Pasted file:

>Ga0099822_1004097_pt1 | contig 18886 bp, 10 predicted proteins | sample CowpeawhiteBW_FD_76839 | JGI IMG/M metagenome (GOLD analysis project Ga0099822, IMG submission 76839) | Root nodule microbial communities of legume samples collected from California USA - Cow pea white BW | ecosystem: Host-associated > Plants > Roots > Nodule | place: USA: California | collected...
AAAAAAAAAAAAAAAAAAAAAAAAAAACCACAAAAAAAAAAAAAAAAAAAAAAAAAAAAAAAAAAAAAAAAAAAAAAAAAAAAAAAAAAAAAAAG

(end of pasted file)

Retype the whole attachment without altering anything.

>Ga0099822_1004097_pt1 | contig 18886 bp, 10 predicted proteins | sample CowpeawhiteBW_FD_76839 | JGI IMG/M metagenome (GOLD analysis project Ga0099822, IMG submission 76839) | Root nodule microbial communities of legume samples collected from California USA - Cow pea white BW | ecosystem: Host-associated > Plants > Roots > Nodule | place: USA: California | collected...
AAAAAAAAAAAAAAAAAAAAAAAAAAACCACAAAAAAAAAAAAAAAAAAAAAAAAAAAAAAAAAAAAAAAAAAAAAAAAAAAAAAAAAAAAAAAG